Facial Trauma

As Oral and Maxillofacial Surgeons, we are trained, skilled and uniquely qualified to manage and treat Facial Trauma. Injuries to the face may impart a large amount of emotional, as well as physical trauma to patients. The science and art of treating these injuries requires special training and an understanding of how the treatment provided will influence the patient’s long term function and appearance.

Symptoms and Reasons for Surgery

Our doctors meet and exceed these modern standards for any dental emergency. NYC doctors Swain, Zagari and Lustman are all trained, skilled and uniquely qualified to manage and treat facial trauma. They are on staff at New York Presbyterian Hospital/Weill Cornell Medical Campus and deliver emergency room and operating room coverage for facial injuries, which include the following conditions:

  • Facial lacerations
  • Intra oral lacerations
  • Avulsed (knocked out) teeth
  • Displaced/dislocated teeth
  • Fractured facial bones
  • Fractured jaws

Soft Tissue Injuries of the Maxillofacial Region

When soft tissue injuries such as lacerations occur on the face, they may require repair with sutures. In addition to providing a repair that yields the best cosmetic result possible, care is taken to treat injuries to structures such as facial nerves, salivary glands and other anatomic structures. Our doctors are well-trained oral and maxillofacial surgeons and are proficient at diagnosing and treating all types of facial lacerations.

Bone Injuries of the Maxillofacial Region

Fractures of the bones of the face are treated similarly to the fractures in other parts of the body. The specific treatment is determined by various factors, which include the location of the fracture, the severity of the fracture, the age and general health of the patient. When an arm or a leg is fractured, a cast is often applied to stabilize the bone to allow for proper healing. Since a cast cannot be placed on the face, other means have been developed to stabilize facial fractures.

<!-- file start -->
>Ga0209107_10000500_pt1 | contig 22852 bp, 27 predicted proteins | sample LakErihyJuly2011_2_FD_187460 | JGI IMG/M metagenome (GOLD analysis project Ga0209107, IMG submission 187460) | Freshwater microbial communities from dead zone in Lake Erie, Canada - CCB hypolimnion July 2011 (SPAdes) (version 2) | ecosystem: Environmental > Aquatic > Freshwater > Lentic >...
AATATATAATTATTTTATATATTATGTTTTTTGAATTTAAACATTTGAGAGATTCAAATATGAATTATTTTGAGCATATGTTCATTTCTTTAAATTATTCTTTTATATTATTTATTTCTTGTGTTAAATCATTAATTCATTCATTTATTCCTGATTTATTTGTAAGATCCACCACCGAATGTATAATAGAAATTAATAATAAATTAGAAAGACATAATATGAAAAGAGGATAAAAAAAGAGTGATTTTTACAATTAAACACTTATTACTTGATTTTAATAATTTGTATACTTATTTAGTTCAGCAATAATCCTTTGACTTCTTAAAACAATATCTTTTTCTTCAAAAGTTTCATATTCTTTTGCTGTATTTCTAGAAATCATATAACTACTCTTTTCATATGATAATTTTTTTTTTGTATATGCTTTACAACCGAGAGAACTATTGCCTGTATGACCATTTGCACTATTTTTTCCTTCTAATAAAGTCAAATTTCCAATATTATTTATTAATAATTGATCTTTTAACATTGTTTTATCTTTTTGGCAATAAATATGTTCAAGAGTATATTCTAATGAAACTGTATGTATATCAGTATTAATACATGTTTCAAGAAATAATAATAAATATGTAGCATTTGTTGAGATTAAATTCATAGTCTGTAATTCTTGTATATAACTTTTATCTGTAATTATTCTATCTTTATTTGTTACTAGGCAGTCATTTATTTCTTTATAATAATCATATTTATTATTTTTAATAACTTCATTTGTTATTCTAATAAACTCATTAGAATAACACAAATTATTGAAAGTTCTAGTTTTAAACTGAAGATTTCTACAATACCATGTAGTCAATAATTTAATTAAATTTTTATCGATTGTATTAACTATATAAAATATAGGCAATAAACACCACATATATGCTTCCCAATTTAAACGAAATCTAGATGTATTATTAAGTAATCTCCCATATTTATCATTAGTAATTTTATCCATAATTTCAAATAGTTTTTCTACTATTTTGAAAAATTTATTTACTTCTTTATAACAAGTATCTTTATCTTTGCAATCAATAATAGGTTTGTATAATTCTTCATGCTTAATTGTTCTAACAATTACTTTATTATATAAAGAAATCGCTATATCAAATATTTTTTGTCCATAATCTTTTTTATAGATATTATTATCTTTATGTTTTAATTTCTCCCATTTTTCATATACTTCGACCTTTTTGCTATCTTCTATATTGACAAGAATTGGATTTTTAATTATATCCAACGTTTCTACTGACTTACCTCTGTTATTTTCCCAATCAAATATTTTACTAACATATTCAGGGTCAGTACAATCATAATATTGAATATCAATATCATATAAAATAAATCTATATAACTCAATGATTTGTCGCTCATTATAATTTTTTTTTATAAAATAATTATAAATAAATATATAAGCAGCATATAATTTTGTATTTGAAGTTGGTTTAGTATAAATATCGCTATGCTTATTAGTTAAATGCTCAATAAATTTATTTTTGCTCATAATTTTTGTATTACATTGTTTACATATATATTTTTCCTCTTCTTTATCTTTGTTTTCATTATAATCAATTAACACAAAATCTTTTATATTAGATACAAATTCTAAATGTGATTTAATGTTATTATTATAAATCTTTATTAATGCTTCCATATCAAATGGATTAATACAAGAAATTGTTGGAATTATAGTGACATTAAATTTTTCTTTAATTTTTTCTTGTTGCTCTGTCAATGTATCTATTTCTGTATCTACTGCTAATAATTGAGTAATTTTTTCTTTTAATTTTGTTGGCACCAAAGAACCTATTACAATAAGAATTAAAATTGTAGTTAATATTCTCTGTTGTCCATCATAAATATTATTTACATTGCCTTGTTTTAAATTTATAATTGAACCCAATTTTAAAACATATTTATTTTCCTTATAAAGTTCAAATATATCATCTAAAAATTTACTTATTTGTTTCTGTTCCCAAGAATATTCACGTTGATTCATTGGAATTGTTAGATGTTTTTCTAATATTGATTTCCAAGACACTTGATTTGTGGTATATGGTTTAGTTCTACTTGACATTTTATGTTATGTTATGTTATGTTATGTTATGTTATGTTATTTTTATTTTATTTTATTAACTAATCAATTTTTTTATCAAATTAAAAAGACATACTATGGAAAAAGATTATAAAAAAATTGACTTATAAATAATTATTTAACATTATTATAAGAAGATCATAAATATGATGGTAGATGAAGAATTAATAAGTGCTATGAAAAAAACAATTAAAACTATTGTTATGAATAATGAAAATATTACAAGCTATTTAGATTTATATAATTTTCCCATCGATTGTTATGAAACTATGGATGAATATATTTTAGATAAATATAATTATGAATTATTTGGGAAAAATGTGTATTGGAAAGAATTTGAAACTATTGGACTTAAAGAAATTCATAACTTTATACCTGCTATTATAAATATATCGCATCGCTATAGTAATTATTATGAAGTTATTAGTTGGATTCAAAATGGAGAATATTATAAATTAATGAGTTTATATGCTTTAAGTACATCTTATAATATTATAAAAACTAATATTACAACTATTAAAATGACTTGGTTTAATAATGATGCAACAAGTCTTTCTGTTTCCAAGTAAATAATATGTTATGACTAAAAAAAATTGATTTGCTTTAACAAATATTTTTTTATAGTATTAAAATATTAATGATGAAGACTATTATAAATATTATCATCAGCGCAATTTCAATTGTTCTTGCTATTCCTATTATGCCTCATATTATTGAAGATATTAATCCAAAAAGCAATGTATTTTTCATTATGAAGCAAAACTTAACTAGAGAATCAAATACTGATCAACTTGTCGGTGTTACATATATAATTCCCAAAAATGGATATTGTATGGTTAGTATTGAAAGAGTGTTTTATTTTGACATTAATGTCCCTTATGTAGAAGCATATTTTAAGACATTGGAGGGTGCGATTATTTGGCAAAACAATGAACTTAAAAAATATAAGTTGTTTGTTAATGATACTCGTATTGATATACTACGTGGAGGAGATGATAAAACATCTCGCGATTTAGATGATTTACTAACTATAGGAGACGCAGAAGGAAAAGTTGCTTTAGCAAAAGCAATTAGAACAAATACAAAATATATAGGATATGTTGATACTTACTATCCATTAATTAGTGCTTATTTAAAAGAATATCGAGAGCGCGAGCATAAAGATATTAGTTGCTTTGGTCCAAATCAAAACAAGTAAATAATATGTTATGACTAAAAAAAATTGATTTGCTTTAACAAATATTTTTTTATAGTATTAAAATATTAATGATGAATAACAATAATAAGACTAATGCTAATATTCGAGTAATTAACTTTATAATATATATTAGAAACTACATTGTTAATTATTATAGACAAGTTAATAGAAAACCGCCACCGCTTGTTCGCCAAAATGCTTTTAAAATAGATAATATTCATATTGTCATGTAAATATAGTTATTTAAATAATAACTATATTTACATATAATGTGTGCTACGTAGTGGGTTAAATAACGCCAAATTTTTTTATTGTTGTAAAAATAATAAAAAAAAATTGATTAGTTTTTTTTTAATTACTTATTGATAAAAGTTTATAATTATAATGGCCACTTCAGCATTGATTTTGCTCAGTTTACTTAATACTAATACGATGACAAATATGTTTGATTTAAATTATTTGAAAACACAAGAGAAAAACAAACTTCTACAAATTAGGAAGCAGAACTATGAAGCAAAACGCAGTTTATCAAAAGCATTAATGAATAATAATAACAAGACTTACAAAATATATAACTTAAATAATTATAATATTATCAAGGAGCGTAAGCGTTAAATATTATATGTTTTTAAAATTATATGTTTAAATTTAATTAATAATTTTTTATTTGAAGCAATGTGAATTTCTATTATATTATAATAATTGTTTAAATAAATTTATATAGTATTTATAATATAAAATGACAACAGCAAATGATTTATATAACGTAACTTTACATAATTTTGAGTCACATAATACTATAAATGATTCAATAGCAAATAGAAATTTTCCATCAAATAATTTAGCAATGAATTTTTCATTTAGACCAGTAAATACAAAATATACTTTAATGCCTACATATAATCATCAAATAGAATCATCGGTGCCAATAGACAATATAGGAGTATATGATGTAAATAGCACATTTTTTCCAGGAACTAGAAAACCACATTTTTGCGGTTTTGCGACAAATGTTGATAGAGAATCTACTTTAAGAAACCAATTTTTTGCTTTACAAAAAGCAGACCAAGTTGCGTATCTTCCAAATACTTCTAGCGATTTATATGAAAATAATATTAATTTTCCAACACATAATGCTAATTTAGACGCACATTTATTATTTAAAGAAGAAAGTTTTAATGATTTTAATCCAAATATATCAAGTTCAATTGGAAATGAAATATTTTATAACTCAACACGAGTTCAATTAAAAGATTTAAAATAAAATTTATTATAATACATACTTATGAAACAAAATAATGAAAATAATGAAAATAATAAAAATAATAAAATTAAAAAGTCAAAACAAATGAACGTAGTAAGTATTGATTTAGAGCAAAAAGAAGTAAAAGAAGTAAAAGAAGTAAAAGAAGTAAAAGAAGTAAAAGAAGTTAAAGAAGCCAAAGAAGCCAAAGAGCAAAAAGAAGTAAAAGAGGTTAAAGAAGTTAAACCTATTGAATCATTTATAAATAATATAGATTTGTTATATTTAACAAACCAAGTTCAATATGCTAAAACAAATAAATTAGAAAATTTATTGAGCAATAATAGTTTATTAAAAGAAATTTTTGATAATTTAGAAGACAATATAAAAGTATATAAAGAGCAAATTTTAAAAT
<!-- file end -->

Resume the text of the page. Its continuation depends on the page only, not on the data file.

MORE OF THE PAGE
One of these options involves wiring the jaws together for certain fractures of the upper and/or lower jaw. Certain other types of fractures of the jaw are best treated and stabilized by the surgical placement of small titanium plates and screws at the involved site. This technique, called “rigid fixation”, often avoids having the jaws wired together and allows an expedited return to normal function.

The treatment of facial fractures should be accomplished in a manner that is both predictable and with the patient’s facial appearance as the primary focus. An attempt at accessing the facial bones through the fewest incisions necessary is always made, many of the times through the mouth so as to avoid any scars. At the same time, any facial incisions that may be necessary are designed to be small and, whenever possible, are placed so that the resultant scar is hidden.

Injuries to the Teeth and Surrounding Dental Structures

Isolated injuries to teeth are common and may also involve fractures in the supporting bone. Oral and maxillofacial surgeons offer expertise in reducing (fixing) these fractures or in replanting teeth that have been displaced or knocked out. These types of injuries are treated by one of several methods of splinting (stabilizing by wiring or bonding teeth together). If a tooth is knocked out, it should be placed in salt water or milk. If neither is available, the tooth may be left in the mouth between the teeth and cheek. The sooner the tooth is re-inserted into the dental socket, the better chance it has to survive. Therefore, the patient should see a dentist or oral surgeon as soon as possible. Never attempt to wipe the tooth off, since remnants of the ligament that hold the tooth in the jaw are attached and are vital to the success of replanting the tooth.

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